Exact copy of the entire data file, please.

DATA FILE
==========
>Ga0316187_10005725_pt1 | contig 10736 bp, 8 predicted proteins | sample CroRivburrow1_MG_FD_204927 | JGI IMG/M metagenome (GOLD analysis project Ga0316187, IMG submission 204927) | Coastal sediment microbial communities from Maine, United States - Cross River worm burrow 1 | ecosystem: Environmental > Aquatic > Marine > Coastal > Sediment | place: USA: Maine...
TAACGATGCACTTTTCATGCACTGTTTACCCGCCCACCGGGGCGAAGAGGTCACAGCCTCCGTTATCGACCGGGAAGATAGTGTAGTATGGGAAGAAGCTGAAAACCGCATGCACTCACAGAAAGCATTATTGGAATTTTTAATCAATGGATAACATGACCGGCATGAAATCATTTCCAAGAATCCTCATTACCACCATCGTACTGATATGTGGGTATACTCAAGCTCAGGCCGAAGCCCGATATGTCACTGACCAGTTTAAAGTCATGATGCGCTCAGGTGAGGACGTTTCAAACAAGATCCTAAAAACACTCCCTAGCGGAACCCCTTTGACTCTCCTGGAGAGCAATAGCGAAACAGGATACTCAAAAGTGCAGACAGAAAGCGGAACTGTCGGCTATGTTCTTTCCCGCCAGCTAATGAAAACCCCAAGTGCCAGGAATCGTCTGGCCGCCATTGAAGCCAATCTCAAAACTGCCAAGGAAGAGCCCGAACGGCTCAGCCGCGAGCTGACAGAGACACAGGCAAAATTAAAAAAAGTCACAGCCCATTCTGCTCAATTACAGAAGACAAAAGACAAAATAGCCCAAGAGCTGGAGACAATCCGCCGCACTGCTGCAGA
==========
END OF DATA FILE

>Ga0316187_10005725_pt1 | contig 10736 bp, 8 predicted proteins | sample CroRivburrow1_MG_FD_204927 | JGI IMG/M metagenome (GOLD analysis project Ga0316187, IMG submission 204927) | Coastal sediment microbial communities from Maine, United States - Cross River worm burrow 1 | ecosystem: Environmental > Aquatic > Marine > Coastal > Sediment | place: USA: Maine...
TAACGATGCACTTTTCATGCACTGTTTACCCGCCCACCGGGGCGAAGAGGTCACAGCCTCCGTTATCGACCGGGAAGATAGTGTAGTATGGGAAGAAGCTGAAAACCGCATGCACTCACAGAAAGCATTATTGGAATTTTTAATCAATGGATAACATGACCGGCATGAAATCATTTCCAAGAATCCTCATTACCACCATCGTACTGATATGTGGGTATACTCAAGCTCAGGCCGAAGCCCGATATGTCACTGACCAGTTTAAAGTCATGATGCGCTCAGGTGAGGACGTTTCAAACAAGATCCTAAAAACACTCCCTAGCGGAACCCCTTTGACTCTCCTGGAGAGCAATAGCGAAACAGGATACTCAAAAGTGCAGACAGAAAGCGGAACTGTCGGCTATGTTCTTTCCCGCCAGCTAATGAAAACCCCAAGTGCCAGGAATCGTCTGGCCGCCATTGAAGCCAATCTCAAAACTGCCAAGGAAGAGCCCGAACGGCTCAGCCGCGAGCTGACAGAGACACAGGCAAAATTAAAAAAAGTCACAGCCCATTCTGCTCAATTACAGAAGACAAAAGACAAAATAGCCCAAGAGCTGGAGACAATCCGCCGCACTGCTGCAGA